In my last post, I mentioned that I picked up How To Be Black because I thought it would be hilarious. Indeed, it’s funny, but it’s substantive, too, and definitely worth your time.
Author Baratunde Thurston tells the story of his Nigerian name and his time at Sidwell Friends and Harvard, and describes the huge impact that his mother has had on the formation of his character. Thurston also assembles a panel of black thinkers, and asks them questions ranging from: Can you swim? to Are we living in post-racial America?
This book is not a manual for how to be cool, urban, “thug”, or whatever else we may associate with being black. Besides, even if it provided that kind of direction, the result would be people who are either “too black” or “not black enough” – and this paradox is a central theme. Thurston himself has at times been considered too black, or not black enough. So have Barack Obama and many other prominent black individuals. So, what's the right amount of blackness, anyway? Can you imagine being told that you're too white, or not white enough?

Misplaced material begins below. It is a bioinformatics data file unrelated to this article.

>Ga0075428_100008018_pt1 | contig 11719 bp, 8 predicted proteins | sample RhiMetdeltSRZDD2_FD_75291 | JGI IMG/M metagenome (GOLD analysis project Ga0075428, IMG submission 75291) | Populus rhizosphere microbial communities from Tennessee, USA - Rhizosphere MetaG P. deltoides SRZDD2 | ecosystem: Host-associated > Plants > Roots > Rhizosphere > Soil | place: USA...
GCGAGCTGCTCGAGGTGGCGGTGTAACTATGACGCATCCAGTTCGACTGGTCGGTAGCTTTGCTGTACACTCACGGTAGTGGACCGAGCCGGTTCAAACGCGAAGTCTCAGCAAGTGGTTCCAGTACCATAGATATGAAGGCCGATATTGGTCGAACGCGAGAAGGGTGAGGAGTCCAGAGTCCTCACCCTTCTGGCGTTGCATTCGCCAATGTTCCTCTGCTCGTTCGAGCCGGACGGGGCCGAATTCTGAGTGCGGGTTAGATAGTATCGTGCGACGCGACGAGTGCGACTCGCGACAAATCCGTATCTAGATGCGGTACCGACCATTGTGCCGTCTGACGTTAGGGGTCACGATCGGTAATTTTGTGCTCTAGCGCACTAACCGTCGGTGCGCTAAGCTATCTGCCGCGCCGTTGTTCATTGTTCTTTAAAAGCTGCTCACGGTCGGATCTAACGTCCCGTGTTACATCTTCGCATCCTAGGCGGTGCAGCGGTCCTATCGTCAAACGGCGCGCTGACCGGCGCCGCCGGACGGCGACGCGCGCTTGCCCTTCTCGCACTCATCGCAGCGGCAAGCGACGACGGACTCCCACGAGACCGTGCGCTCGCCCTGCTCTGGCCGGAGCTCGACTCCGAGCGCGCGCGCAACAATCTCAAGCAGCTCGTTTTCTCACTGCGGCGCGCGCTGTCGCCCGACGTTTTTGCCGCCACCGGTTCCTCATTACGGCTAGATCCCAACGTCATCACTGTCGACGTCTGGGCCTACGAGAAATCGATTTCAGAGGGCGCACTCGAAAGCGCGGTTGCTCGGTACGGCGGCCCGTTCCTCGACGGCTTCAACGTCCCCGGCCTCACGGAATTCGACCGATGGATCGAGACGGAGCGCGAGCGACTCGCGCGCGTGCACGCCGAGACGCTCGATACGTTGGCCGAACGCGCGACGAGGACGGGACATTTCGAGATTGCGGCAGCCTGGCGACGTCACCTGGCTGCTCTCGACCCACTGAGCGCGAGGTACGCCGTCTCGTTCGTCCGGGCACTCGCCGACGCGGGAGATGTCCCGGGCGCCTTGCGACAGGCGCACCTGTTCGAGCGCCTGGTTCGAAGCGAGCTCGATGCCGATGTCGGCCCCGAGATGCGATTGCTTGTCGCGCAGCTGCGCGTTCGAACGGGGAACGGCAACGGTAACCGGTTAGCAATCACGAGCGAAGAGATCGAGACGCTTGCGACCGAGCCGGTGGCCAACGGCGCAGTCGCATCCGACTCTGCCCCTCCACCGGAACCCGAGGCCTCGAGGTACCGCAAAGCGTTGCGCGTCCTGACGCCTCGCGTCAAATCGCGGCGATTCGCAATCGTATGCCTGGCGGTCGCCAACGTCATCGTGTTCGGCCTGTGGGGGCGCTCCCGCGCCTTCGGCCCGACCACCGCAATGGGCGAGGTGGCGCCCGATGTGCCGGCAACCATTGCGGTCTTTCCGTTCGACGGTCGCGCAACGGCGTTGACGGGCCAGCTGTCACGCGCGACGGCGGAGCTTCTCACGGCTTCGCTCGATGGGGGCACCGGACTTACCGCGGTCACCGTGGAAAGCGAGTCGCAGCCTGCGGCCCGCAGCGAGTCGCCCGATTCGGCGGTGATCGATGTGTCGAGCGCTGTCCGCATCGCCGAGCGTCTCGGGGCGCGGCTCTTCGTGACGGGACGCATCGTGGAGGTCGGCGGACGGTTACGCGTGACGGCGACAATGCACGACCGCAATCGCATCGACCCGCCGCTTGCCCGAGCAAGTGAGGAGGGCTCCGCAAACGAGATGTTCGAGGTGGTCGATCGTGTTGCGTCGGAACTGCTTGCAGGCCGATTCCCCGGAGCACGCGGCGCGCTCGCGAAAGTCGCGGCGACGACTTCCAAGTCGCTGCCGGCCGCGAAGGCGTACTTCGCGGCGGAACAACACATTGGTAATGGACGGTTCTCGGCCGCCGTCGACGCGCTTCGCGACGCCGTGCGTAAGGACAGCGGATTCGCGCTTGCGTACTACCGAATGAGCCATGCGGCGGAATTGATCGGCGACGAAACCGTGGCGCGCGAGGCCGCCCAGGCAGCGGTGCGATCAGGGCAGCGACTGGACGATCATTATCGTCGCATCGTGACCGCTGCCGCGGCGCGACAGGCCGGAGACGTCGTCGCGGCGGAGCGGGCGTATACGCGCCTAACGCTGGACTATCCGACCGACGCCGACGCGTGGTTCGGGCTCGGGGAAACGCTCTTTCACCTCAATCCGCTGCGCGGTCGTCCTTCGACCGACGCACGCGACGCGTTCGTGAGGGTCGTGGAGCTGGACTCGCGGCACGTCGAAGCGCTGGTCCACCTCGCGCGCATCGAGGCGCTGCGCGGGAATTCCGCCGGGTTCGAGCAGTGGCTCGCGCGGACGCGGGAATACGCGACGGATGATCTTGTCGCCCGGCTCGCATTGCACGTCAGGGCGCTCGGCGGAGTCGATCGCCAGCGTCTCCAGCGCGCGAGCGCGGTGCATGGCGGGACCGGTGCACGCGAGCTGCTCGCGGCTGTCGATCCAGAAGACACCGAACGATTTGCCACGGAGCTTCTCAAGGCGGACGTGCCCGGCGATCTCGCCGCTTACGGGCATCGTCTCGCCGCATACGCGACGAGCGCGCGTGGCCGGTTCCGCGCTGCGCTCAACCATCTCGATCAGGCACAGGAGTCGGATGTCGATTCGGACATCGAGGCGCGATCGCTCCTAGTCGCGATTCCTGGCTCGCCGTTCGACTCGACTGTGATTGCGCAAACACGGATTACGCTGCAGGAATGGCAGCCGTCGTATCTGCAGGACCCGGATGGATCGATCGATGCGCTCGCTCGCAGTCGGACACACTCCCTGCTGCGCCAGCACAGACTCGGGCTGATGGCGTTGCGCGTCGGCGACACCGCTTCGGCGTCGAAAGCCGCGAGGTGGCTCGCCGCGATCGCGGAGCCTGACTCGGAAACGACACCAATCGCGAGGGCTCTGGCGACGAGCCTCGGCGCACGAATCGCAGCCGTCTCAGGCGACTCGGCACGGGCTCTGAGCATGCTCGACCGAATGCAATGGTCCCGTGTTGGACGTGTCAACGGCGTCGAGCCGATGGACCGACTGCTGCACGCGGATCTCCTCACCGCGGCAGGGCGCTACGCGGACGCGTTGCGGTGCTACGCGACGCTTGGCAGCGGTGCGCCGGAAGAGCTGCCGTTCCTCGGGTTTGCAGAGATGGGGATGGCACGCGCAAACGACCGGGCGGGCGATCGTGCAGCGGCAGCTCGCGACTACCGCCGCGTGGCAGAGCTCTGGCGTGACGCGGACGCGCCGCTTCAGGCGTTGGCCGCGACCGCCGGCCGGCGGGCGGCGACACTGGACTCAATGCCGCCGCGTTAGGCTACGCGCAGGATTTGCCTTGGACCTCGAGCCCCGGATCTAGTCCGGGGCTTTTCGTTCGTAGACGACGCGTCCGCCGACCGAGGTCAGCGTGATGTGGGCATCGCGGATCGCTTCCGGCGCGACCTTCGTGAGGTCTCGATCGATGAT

How To Be Black is a fabulous exploration of what it means to be black, but it’s also a rallying cry for those who are fed up with being identified only as black, and who just want to be themselves – whatever colour that happens to be. As for Thurston, he's black and he's proud! He's also a computer geek, an avid camper, an eater of tofu and much more. He defies black stereotypes and encourages other black people to do the same.
Check it out!